The ILC is still very much a dream and the path to a real project remains highly uncertain, even though the scientific case is as strong as ever and we continue to meet all our highest priority goals. Hopefully, the world political and economic climate will improve before too long and there will once again be receptiveness to major investments in large-scale basic science projects. It is hard to imagine that we have seen the last of such projects; therefore our strategy is to be as prepared as possible to make a strong proposal for a linear collider when the time is right. Keeping that ultimate goal in mind, how are we doing and what did we accomplish in 2010? In fact, in my opinion, last year was a banner year for the Global Design Effort!
We continue to appreciate the support we get from Fermilab in hosting our small central administrative offices, from which we are able to very effectively organise and support our widespread activities, whether organising meetings, hosting linearcollider.org and ILC NewsLine, providing web services, providing purchasing, assisting travel, etc. The scientific and technical work of the GDE is coordinated by the Executive Committee (EC), composed of senior members from around the world. It is very active and works very well, whether coordinating our scientific and technical programmes or making policy decisions. This group deserves much of the credit for our successes, which result from their dedication, hard work and good advice.
The central mission and mandate of the GDE is to coordinate the worldwide R&D programme and to produce a technical design for the ILC by the end of 2012 that has a worldwide consensus behind it. In addition, our R&D programme is focused on demonstrating the key technical features in the design. After two years, we have evolved the original reference design to one better optimised for cost, performance and risk and have succeeded in accomplishing much of the key R&D.
Perhaps our most important accomplishment last year was to achieve our ambitious intermediate goal of producing high-gradient superconducting radiofrequency (RF) cavities of 35 megavolts per metre (MV/m) with 50% yield. Now, we are concentrating on developing cost-effective production processes with industry and further improving the cavity gradient and yield.
The second major R&D accomplishment during 2010 was the studies of electron cloud effects in CesrTA at Cornell. This experimental programme is providing measurements that will be very important for a wide variety of future accelerator applications. Specifically for the ILC, CesrTA is giving us the crucial information to determine our electron cloud mitigation strategy.
During 2010, we also turned on the ATF-2 beam at KEK and this accomplishment represents the beginning of the crucial ILC final focus performance studies. One of the unique and most crucial features of the ILC is the very small beam sizes at the interaction point. We anticipate important results from ATF-2 in 2011 and 2012.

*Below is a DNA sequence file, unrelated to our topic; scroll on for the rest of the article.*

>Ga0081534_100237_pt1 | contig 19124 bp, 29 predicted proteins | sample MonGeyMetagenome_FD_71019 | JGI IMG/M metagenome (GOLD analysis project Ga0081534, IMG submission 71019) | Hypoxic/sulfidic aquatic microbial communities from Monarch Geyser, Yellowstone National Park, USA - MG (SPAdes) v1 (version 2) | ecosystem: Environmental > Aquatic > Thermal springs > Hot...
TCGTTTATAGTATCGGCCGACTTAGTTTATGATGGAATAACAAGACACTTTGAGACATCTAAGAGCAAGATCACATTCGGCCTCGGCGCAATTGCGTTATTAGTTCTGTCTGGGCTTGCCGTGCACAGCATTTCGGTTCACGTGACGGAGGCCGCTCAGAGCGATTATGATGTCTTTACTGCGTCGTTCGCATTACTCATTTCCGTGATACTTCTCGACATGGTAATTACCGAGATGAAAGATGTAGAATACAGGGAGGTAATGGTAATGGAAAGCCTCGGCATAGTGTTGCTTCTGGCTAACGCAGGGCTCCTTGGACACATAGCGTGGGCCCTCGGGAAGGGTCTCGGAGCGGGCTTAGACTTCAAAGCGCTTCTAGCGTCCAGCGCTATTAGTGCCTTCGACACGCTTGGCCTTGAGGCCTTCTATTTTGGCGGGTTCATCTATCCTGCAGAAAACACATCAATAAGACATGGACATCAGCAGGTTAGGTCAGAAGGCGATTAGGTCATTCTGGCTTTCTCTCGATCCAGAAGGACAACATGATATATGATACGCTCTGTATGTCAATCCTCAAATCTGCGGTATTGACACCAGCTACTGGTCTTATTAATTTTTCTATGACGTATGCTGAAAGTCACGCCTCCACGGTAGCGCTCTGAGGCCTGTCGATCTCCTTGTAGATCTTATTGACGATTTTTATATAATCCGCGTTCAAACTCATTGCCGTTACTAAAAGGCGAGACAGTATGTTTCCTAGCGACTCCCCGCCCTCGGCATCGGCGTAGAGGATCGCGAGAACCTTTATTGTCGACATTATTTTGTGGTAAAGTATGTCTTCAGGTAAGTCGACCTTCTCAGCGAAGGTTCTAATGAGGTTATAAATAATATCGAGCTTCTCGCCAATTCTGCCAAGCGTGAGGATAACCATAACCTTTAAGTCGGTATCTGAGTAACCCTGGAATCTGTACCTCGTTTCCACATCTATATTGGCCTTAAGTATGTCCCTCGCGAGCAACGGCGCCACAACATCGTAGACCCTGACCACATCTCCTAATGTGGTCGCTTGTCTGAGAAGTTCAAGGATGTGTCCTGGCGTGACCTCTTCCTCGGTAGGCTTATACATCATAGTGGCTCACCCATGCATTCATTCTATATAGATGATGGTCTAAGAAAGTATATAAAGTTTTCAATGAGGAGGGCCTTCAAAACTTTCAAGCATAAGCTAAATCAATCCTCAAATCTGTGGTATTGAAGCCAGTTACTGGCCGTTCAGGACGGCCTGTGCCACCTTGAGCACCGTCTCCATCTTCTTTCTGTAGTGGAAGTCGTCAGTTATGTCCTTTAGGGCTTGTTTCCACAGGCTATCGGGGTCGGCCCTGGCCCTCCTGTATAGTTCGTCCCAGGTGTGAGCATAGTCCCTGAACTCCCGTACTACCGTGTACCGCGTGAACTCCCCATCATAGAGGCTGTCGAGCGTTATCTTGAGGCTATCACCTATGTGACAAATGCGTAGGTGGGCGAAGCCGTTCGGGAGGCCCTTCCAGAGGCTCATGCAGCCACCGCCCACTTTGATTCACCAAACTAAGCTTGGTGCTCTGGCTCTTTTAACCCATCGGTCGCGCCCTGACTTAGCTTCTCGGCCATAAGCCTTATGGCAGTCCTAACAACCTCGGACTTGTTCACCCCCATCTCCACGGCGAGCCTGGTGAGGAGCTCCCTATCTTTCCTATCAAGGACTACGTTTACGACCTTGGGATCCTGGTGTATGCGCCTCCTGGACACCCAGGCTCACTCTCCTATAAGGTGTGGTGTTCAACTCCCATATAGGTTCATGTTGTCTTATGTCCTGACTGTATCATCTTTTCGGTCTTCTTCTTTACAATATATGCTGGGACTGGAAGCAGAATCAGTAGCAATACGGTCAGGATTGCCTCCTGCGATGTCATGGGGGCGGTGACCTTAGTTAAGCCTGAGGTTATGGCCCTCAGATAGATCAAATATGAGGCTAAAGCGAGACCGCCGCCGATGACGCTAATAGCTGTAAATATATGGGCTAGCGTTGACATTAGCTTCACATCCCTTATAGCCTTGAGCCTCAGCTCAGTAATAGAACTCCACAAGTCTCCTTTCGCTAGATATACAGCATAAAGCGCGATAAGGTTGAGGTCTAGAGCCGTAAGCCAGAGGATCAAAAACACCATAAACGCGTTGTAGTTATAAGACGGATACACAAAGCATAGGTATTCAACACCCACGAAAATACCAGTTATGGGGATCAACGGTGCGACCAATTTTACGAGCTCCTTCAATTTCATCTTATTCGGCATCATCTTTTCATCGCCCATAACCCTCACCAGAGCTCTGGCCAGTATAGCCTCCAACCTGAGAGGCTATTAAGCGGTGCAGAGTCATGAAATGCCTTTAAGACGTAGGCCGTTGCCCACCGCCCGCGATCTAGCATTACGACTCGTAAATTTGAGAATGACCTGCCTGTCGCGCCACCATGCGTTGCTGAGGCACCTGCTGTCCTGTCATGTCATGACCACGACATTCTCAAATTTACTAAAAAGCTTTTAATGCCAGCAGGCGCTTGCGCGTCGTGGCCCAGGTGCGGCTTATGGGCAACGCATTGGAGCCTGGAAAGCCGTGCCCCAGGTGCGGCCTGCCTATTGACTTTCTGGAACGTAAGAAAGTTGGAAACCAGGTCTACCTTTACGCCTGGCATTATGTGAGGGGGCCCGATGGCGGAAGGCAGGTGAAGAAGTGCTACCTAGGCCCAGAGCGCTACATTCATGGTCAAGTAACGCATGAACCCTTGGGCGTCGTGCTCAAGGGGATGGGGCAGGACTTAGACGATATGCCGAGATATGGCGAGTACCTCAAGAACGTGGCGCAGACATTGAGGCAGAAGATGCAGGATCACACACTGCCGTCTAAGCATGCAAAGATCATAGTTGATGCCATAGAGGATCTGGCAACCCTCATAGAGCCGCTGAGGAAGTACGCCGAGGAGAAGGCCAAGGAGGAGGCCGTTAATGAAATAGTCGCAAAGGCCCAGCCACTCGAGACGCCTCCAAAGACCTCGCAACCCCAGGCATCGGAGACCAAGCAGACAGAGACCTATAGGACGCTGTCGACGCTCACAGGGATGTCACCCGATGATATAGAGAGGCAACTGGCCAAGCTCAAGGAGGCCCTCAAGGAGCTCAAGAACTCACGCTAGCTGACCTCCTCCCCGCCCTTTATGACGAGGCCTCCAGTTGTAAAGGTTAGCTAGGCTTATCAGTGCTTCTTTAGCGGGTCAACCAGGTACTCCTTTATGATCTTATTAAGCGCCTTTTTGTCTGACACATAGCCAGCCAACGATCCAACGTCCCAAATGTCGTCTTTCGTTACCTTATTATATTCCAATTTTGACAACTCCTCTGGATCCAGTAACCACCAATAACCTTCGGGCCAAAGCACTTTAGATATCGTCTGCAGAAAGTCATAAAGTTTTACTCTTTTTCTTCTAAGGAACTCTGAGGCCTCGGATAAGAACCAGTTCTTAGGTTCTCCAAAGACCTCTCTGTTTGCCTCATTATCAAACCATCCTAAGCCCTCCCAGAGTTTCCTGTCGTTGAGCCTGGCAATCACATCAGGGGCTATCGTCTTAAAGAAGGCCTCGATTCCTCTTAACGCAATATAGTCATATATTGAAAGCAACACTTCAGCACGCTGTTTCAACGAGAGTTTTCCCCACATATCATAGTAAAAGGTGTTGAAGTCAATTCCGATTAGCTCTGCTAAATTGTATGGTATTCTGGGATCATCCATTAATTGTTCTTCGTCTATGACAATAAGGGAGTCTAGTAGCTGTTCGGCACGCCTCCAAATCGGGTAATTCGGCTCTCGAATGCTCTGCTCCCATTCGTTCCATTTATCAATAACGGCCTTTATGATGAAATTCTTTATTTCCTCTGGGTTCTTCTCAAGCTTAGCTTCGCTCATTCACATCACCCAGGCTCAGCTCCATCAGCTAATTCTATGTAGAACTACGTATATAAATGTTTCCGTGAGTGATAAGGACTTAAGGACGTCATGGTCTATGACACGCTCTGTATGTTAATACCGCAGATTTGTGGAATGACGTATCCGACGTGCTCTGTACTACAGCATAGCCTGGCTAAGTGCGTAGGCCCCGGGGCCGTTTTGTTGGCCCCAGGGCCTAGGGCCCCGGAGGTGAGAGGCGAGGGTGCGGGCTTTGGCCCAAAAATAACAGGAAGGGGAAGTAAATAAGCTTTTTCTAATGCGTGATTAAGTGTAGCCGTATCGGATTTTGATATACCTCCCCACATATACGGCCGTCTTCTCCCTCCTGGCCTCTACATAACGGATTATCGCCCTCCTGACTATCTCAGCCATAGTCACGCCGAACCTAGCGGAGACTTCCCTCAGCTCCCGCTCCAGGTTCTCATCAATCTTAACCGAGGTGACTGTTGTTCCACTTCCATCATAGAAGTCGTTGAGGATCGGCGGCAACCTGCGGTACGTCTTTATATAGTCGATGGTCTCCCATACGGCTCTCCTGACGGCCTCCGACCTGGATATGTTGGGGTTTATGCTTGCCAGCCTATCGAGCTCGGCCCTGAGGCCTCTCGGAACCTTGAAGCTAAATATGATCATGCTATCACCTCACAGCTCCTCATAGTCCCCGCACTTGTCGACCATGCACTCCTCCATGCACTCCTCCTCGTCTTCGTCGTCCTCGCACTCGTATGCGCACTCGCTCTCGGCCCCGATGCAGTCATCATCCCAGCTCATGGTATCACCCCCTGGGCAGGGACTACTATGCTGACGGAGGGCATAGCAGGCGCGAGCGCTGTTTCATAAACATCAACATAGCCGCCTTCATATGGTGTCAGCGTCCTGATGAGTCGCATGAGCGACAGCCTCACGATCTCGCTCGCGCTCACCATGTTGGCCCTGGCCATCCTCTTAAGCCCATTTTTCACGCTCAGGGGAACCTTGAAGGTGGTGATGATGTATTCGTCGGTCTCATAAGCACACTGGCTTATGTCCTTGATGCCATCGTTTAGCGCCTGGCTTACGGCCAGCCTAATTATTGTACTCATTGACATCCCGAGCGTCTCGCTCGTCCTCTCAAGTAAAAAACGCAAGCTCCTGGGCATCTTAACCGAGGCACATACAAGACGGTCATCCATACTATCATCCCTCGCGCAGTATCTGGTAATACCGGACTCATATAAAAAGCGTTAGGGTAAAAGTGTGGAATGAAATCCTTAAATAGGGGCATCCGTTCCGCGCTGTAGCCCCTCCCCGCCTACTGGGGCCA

The ILC design effort has also made big strides during 2010. The GDE project managers identified and proposed a selected set of design changes more than one year ago. After many meetings, reviews, and further work, two major changes have now been adopted for the Technical Design Report baseline: a change from a double to a single tunnel for the main linac and the establishment of the operating gradient (31.5 MV/m) for the main linac, which was discussed by the community at the first baseline assessment workshop (BAW-1) at KEK in September. These two changes were formally proposed to me last autumn, and with the assistance of a baseline assessment group, they were evaluated and I approved them.
Similarly, the same final steps (BAW-2, etc) for the remaining two major changes to the baseline design are taking place over the next month or so. Following those decisions, we will be ready to concentrate our efforts on the design work and costing for the TDR.
In today’s ILC Newsline’s Research Director’s Report, Sakue Yamada addresses our progress on physics and detectors. He discusses the change of representative for the European World Wide Study (WWS) leader from François Richard to Juan Fuster. I would like to comment on this change, by adding my hearty thanks to Francois for his tireless advocacy of the ILC, critical approach and great energy. We will miss him in the WWS role, but I am sure his voice will continue to be heard loud and clear. Besides, Francois still owes me for a bet that he didn’t mind losing to me regarding our estimates of the level of participation at IWLC 2010 and I fully intend to collect! I also welcome Juan Fuster. Juan has been instrumental in bringing the Spanish ILC effort to a reality and we look forward to using his many talents in a broader role.
In conclusion, I want to emphasise that we remain firmly on course to complete our TDR by the end of 2012, as we have promised. Let’s just hope that exciting early LHC results and an improved world economic situation will combine to enable the changing of our dream to a reality.GDE